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Medical Study of Indian Medical Students
by Dr Hiten Mehta
from IVU Newsletter, April/May 1996

A trainee doctor in London spent part of her training in an Indian hospital at the MP Shah Medical College, Jamnagar where she undertook research. The project was to look at the risk factor profile among Indian medical students in India and to compare that with an age matched population of Asian and Caucasian medical students in Britain. All 115 second year third term students at MP Shah Medical College were invited to participate in the study which involved an interview administered questionnaire, brief physical examination and taking fasting blood and urine samples. An overall response rate of 84.3% was achieved.

Comparing the results with the earlier study there were considerable differences noted between Indian and UK Asians. Prevalence of smoking and alcohol consumption in male Indian Asians was low, while female Indian Asians neither smoked or drank alcohol at all. In terms of diet, 84.6% of male and 100% of female Indian Asians were either lacto-vegetarian or lacto-ovo-vegetarian.

In terms of body build, male Indian Asians were significantly lighter in weight than UK Asians but not significantly shorter. Female Indian Asians were both significantly lighter and shorter that UK Asians.

Comparing the lipid profiles, both male and female Indian Asians had significantly lower total cholesterol, lower triglyceride and lower HDL cholesterol than UK Asians. For example male Indian Asians had mean serum total cholesterol of 3.67 mmol/l compared with 4.45 mmol/l for UK Asians (p<0.001). Similarly, Indian Asians had mean serum triglyceride of 0.82 mmol/l compared with 1.37 mmol/l for UK Asians (p<0.006). Indeed the lipid profiles of UK Asians were very similar to Caucasians, such that other than male UK Asians having significantly higher mean serum total cholesterol than Caucasians all other lipid differences were not significant (p>0.05).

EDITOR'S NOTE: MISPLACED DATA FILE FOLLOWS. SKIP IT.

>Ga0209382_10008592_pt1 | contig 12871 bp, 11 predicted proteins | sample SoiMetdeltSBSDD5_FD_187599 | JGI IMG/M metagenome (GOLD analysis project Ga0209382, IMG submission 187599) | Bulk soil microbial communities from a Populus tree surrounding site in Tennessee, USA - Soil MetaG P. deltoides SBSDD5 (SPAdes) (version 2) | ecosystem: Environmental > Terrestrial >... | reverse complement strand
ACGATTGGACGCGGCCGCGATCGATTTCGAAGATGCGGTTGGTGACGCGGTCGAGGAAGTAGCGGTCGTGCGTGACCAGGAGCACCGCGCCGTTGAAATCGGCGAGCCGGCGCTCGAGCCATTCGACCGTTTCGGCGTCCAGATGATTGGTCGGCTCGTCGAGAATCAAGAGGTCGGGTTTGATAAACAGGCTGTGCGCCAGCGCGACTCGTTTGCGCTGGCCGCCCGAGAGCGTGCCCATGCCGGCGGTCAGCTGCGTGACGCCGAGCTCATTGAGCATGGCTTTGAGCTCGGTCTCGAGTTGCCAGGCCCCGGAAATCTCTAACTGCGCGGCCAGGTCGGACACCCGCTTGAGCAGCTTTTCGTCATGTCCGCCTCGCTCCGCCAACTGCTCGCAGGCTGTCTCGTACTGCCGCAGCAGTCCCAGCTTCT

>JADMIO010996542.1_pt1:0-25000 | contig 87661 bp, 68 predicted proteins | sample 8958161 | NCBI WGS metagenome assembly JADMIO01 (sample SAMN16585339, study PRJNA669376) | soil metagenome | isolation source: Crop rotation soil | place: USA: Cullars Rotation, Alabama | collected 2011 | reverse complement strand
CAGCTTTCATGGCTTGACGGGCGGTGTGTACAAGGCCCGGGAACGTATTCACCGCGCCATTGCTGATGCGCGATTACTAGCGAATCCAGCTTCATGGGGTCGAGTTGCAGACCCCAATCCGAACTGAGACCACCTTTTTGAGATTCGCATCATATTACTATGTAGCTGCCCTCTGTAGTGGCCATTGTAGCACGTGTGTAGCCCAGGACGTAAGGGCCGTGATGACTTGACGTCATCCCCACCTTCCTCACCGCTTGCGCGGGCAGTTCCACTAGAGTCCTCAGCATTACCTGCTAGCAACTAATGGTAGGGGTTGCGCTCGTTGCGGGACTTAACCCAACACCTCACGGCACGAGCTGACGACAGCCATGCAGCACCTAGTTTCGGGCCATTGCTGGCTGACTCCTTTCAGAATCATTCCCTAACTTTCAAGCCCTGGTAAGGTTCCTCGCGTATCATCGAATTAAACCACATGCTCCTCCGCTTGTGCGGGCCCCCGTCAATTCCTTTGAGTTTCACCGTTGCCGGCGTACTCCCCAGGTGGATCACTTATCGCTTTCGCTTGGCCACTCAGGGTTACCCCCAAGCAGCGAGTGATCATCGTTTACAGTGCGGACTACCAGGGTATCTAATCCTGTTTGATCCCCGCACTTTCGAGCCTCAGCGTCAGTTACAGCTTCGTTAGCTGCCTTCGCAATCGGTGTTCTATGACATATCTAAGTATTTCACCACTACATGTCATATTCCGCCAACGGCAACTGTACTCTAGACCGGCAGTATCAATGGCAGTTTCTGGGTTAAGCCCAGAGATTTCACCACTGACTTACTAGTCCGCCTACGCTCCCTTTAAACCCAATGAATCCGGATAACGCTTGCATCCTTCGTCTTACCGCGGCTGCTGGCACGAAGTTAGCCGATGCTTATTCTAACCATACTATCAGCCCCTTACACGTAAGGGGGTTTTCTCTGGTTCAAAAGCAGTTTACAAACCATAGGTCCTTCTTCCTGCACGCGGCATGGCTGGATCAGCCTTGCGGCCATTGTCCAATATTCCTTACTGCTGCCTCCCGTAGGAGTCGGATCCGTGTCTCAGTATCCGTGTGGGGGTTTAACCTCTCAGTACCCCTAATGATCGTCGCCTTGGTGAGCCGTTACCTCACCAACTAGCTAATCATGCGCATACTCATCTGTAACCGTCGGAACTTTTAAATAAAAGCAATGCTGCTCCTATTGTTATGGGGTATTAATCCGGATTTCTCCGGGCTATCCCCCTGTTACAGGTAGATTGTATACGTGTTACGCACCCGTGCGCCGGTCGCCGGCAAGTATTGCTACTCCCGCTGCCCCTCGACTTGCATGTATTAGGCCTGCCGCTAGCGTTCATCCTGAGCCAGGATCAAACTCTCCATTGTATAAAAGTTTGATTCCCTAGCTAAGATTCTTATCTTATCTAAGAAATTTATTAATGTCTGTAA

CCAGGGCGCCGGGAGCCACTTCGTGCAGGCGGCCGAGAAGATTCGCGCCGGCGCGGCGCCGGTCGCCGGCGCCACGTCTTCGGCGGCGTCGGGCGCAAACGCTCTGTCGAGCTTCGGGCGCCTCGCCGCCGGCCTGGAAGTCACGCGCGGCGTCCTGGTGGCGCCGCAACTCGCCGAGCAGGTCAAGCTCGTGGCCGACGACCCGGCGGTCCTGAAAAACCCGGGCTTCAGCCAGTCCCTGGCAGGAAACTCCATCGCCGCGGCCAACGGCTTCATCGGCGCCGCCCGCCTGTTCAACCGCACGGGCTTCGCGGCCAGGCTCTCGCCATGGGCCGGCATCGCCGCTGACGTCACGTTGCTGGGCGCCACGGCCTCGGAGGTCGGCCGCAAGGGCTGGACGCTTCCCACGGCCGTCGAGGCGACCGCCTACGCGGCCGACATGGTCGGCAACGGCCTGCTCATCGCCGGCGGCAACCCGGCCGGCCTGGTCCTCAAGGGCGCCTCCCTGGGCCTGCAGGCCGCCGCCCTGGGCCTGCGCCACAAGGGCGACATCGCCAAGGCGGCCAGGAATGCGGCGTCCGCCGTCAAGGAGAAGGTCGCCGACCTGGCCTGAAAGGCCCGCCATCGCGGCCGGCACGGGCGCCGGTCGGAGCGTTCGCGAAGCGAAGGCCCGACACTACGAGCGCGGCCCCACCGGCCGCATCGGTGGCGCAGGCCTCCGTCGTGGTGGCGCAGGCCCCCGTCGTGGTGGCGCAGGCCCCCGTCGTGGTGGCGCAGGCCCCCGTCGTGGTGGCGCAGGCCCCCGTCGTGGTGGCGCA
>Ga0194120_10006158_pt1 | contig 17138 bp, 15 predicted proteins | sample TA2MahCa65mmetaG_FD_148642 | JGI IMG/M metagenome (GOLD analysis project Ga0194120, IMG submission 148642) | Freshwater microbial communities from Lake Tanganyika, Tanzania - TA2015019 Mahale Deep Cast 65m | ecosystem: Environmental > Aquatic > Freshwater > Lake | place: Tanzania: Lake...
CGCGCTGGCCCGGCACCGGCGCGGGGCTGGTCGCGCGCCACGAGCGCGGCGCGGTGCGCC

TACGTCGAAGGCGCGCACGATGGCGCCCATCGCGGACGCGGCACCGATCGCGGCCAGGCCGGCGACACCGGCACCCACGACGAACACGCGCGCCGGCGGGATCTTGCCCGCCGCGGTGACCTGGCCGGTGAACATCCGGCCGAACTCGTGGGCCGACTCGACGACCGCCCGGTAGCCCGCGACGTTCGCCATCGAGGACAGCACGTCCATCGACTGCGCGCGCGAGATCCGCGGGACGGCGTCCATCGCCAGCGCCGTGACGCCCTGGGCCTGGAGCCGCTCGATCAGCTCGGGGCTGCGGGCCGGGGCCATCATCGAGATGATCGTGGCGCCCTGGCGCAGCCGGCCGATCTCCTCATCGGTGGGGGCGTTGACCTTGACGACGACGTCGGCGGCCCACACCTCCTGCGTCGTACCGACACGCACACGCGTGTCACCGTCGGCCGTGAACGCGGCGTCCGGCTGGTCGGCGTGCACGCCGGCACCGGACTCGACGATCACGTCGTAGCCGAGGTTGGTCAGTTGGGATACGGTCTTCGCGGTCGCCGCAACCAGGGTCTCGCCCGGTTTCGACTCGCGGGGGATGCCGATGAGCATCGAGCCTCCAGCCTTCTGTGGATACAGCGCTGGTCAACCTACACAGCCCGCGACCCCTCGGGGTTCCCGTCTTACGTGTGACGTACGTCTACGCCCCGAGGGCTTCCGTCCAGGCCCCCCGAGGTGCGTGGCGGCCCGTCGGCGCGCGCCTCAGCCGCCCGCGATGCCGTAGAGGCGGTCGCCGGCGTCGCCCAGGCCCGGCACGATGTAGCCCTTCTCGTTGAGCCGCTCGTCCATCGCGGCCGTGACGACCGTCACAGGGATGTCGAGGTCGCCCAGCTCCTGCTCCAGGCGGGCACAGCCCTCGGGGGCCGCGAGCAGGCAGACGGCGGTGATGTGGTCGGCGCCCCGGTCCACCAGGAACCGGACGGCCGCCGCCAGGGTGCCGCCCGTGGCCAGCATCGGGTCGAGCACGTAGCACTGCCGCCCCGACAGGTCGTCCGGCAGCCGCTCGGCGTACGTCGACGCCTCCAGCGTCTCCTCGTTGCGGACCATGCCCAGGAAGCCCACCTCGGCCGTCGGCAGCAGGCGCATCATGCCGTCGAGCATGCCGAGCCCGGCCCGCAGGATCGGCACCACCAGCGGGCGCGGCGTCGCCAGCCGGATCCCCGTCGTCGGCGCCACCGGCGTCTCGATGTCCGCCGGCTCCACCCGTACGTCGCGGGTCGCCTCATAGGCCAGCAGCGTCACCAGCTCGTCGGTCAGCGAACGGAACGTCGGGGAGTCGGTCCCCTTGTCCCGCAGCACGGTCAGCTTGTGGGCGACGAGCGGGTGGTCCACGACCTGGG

It therefore appears that environmental influences such as diet, smoking and alcohol consumption are important in determining body build and lipid profile. These preliminary results suggest that second generation UK Asians have higher risk factors for cardiovascular disease than Indian Asians. These risk factors could probably be modified by changes in diet, smoking and alcohol consumption.


The Vegetarian Charity helped fund Dr Mehta's visit to India which was undertaken as part of her medical training at a London teaching hospital.

The Vegetarian Charity was set up with the aim of promoting vegetarianism among young people aged up to 25 years and to help young vegetarians who are in need of financial help. Grants are made to individuals in need, either due to poverty, to help them with some emergency or to help them with educational expenses. Grants are also made to organisations helping young vegetarians in need. Currently grants are made to children's homes catering for vegetarian children in England, India and Israel. Applications can be considered from anywhere but grants are not usually large.

Further information and grant application forms are available from the Secretary of the charity: Mr. Roger Giles, 14, Winters Lane, Ottery St Mary, Devon, EX11 1AR, England.


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